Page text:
McDonald’s kicks off a FIFA play

For the first time, the QSR is putting promotional support behind the World Cup.

FIFA Fry Box Designs

McDonald’s Canada is putting its efforts into a big FIFA push for the first time in the brand’s 25-year global sponsorship history.

The campaign, which bowed yesterday and will run the next four weeks, features global pickup of new artwork for the iconic French fry box, as well as digital media activation from Tribal DDB and a localized traditional media play from Cossette.

The new campaign is centred around the brand’s redesigned FIFA French fry box, featuring 12 different prints from artists around the globe, including Canadian-designed Mugluck, says Michelle Mcilmoyle, senior national marketing manager, McDonald’s.

“Everything was built on a global insight that pivots off the basic human behaviour that when I see others sharing their passions, I want to join in on the excitement,” she says.

The QSR went to artists globally with the task to illustrate the passion of the sport.

The French fry boxes will be supported in store with FIFA/Brazil-themed paraphernalia (including flags, stickers, colouring sheets for kids, etc.), as well as a peel-and-play competition, offering four winners the chance to fly to Brazil for the big finale, handled largely by promotional agency The Marketing Store.

The entire campaign will be supported with OOH, TV (focused on the opportunity to win and the bridging of ethnic boundaries as a result of the game) and social (including a global YouTube spot, below), with a media spend “on-par” with other major sporting event activations from the brand, Mcilmoyle says. The campaign is geared at everyone, though she says it will likely skew towards millennials who are a bit more engaged in the game.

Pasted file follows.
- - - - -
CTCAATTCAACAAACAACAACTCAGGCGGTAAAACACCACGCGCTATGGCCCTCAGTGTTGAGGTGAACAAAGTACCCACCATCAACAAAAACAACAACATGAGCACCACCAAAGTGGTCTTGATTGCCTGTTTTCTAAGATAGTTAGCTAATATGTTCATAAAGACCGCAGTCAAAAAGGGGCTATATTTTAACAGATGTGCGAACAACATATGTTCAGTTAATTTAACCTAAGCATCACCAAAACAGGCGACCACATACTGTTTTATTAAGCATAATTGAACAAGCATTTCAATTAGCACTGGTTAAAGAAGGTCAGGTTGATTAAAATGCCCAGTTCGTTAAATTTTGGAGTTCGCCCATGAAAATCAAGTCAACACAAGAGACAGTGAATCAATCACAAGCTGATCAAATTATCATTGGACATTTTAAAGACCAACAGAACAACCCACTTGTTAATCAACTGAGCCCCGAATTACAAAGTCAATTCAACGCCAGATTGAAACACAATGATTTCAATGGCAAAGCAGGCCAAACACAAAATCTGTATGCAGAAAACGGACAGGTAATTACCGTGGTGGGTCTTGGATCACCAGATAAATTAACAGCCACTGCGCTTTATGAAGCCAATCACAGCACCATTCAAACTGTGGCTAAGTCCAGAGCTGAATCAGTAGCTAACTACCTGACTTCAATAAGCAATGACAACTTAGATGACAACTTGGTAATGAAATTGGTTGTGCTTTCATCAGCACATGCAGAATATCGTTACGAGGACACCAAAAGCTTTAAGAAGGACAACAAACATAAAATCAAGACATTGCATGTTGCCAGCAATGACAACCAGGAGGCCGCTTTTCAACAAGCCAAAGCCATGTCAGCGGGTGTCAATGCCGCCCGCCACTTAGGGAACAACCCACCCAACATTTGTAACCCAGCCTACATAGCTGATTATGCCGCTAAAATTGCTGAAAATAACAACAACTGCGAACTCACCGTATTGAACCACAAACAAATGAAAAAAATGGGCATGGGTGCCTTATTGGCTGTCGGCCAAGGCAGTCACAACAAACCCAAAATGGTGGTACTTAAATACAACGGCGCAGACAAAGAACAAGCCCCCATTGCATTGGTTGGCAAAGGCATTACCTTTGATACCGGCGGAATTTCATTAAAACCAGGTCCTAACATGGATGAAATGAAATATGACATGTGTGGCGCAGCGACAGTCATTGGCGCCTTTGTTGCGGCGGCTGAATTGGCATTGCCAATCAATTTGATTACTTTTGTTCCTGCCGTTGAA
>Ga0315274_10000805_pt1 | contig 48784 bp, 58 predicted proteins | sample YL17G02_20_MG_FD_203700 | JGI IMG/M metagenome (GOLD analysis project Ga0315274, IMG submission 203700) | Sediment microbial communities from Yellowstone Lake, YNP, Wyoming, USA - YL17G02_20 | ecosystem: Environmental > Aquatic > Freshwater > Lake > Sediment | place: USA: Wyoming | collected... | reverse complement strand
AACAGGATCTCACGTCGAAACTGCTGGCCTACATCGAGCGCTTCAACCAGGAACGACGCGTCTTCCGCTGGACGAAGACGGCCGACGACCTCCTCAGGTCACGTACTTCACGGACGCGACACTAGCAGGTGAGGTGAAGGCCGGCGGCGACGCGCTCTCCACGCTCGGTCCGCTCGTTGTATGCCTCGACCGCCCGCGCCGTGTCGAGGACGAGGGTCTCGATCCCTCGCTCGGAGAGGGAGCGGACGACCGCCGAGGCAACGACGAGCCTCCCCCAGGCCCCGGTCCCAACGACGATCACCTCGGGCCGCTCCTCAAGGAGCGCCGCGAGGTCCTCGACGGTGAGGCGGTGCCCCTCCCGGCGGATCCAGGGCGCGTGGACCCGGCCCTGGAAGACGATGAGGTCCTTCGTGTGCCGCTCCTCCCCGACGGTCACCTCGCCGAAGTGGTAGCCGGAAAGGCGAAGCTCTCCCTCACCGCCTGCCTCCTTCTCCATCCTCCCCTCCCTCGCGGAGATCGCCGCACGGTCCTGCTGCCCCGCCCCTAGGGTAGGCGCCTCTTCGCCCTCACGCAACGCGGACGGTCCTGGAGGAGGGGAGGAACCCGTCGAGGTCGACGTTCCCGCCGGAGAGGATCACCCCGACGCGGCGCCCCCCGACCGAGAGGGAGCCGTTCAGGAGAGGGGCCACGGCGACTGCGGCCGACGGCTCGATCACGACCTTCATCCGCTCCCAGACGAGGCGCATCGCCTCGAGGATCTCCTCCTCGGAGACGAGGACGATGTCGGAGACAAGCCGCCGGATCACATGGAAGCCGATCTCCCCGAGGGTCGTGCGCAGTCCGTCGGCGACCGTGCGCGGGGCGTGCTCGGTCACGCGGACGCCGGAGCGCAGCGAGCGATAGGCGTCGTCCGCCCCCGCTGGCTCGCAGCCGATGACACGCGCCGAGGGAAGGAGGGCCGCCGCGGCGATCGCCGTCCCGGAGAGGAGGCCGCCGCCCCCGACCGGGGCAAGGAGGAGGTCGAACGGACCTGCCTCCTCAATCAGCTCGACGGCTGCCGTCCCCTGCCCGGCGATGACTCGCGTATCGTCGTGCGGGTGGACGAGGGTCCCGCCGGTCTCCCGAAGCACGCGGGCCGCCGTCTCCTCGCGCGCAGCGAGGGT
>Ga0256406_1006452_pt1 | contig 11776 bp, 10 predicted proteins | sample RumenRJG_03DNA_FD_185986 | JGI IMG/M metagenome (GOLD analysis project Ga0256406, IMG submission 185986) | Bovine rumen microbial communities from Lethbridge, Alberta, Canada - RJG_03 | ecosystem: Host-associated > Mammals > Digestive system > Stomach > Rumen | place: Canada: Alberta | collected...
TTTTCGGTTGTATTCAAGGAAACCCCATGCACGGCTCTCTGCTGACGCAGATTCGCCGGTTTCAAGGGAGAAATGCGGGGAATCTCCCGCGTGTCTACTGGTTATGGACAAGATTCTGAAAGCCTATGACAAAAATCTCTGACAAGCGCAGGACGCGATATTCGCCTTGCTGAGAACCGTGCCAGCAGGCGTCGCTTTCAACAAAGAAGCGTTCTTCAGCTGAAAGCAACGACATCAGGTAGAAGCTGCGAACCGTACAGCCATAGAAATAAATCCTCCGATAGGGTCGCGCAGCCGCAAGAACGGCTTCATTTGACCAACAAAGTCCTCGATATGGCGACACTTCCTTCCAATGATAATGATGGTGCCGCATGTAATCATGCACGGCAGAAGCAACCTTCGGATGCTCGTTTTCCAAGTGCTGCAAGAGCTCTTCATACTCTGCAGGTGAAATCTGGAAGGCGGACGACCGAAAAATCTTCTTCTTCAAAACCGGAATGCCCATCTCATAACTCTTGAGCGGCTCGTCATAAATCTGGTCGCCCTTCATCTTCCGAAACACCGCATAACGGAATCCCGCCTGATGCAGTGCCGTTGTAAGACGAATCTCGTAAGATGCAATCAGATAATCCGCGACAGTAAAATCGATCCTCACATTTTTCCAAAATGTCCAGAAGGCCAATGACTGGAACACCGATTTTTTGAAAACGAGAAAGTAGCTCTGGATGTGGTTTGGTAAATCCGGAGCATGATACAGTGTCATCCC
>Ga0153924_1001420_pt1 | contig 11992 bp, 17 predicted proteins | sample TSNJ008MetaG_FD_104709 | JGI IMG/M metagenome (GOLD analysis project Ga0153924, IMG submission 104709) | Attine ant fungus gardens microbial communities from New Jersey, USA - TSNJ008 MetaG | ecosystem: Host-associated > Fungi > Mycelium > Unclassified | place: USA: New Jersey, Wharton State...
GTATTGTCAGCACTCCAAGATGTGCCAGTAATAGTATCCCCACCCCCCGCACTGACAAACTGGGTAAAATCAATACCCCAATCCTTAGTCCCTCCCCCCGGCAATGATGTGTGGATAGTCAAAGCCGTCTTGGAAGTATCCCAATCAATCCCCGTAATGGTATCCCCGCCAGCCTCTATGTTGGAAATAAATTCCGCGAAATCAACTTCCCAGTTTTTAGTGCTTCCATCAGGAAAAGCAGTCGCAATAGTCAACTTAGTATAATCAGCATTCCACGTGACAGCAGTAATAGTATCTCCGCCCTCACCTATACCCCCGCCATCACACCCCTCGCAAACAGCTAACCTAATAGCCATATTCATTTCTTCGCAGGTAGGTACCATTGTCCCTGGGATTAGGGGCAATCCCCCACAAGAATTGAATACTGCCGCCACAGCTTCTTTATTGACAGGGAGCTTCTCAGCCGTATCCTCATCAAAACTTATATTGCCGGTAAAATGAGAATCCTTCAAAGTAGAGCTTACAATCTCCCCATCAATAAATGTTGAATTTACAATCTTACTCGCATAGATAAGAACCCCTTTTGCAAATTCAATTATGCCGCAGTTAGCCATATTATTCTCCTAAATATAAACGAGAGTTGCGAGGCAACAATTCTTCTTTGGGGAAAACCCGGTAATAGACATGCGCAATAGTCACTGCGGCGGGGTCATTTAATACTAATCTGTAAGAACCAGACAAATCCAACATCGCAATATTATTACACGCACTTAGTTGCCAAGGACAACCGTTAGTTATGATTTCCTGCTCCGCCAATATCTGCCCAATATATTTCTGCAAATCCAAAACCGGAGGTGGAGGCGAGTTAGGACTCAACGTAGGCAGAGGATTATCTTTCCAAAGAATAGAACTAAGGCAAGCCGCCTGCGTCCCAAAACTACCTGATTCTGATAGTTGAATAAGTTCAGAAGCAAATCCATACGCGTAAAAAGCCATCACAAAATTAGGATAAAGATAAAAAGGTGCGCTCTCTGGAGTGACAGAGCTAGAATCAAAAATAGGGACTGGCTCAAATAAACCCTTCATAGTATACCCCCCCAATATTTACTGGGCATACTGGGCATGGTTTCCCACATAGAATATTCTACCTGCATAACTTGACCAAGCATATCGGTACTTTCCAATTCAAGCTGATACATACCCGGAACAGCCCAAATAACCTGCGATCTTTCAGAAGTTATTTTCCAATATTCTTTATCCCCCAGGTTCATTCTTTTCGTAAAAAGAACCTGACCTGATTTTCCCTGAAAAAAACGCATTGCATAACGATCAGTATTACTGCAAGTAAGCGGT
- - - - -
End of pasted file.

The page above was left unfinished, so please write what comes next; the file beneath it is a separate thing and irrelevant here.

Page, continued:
Though McDonald’s Global has been a FIFA sponsor for the past 25 years, this is the first time the Canadian office planned on running activations locally. “We have a lot of ethnic Canadians and we’re really capitalizing on making sure they’re part of this experience,” she says. “Whether you’re a soccer fan or you’re from another national background and are now Canadian, but still have a heart in [for example] Italy, it’s an opportunity to show your fandom.”

She says there was nothing in particular about this year’s tournament that inclined them towards entering the fray, just that the time was right and it fit within the marketing calendar.